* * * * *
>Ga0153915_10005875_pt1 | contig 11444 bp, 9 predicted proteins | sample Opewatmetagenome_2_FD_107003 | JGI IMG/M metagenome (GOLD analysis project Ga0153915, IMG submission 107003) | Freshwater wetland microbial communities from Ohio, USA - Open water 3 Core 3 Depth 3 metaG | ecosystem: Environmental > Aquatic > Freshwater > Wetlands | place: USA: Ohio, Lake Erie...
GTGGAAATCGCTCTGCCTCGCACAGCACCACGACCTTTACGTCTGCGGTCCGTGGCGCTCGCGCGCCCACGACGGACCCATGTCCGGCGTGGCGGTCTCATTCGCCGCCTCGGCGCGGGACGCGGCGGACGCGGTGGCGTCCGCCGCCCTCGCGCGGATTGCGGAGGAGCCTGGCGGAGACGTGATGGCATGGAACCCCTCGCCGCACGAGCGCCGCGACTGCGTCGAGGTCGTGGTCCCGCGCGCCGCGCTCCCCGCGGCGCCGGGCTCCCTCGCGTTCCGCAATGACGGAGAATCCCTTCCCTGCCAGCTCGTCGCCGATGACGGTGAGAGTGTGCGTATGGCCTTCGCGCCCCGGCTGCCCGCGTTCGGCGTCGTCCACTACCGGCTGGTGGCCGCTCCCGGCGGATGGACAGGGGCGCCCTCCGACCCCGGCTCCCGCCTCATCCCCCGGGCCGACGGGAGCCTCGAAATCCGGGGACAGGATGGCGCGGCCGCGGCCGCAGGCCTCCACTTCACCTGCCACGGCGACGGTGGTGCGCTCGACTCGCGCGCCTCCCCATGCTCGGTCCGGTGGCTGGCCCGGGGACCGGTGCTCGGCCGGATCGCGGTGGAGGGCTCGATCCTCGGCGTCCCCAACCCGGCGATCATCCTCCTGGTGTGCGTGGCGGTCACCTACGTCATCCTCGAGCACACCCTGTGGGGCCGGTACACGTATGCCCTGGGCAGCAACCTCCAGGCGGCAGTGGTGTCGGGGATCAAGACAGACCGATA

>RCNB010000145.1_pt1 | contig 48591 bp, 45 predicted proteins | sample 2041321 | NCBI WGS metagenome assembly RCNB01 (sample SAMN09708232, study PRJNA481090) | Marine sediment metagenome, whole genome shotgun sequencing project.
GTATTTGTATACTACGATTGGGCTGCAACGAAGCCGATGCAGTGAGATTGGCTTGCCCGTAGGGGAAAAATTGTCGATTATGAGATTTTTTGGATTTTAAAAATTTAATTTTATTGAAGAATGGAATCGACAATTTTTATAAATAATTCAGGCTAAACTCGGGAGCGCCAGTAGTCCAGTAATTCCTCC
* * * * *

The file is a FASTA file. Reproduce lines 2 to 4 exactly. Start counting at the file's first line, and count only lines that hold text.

GTGGAAATCGCTCTGCCTCGCACAGCACCACGACCTTTACGTCTGCGGTCCGTGGCGCTCGCGCGCCCACGACGGACCCATGTCCGGCGTGGCGGTCTCATTCGCCGCCTCGGCGCGGGACGCGGCGGACGCGGTGGCGTCCGCCGCCCTCGCGCGGATTGCGGAGGAGCCTGGCGGAGACGTGATGGCATGGAACCCCTCGCCGCACGAGCGCCGCGACTGCGTCGAGGTCGTGGTCCCGCGCGCCGCGCTCCCCGCGGCGCCGGGCTCCCTCGCGTTCCGCAATGACGGAGAATCCCTTCCCTGCCAGCTCGTCGCCGATGACGGTGAGAGTGTGCGTATGGCCTTCGCGCCCCGGCTGCCCGCGTTCGGCGTCGTCCACTACCGGCTGGTGGCCGCTCCCGGCGGATGGACAGGGGCGCCCTCCGACCCCGGCTCCCGCCTCATCCCCCGGGCCGACGGGAGCCTCGAAATCCGGGGACAGGATGGCGCGGCCGCGGCCGCAGGCCTCCACTTCACCTGCCACGGCGACGGTGGTGCGCTCGACTCGCGCGCCTCCCCATGCTCGGTCCGGTGGCTGGCCCGGGGACCGGTGCTCGGCCGGATCGCGGTGGAGGGCTCGATCCTCGGCGTCCCCAACCCGGCGATCATCCTCCTGGTGTGCGTGGCGGTCACCTACGTCATCCTCGAGCACACCCTGTGGGGCCGGTACACGTATGCCCTGGGCAGCAACCTCCAGGCGGCAGTGGTGTCGGGGATCAAGACAGACCGATA

>RCNB010000145.1_pt1 | contig 48591 bp, 45 predicted proteins | sample 2041321 | NCBI WGS metagenome assembly RCNB01 (sample SAMN09708232, study PRJNA481090) | Marine sediment metagenome, whole genome shotgun sequencing project.
GTATTTGTATACTACGATTGGGCTGCAACGAAGCCGATGCAGTGAGATTGGCTTGCCCGTAGGGGAAAAATTGTCGATTATGAGATTTTTTGGATTTTAAAAATTTAATTTTATTGAAGAATGGAATCGACAATTTTTATAAATAATTCAGGCTAAACTCGGGAGCGCCAGTAGTCCAGTAATTCCTCC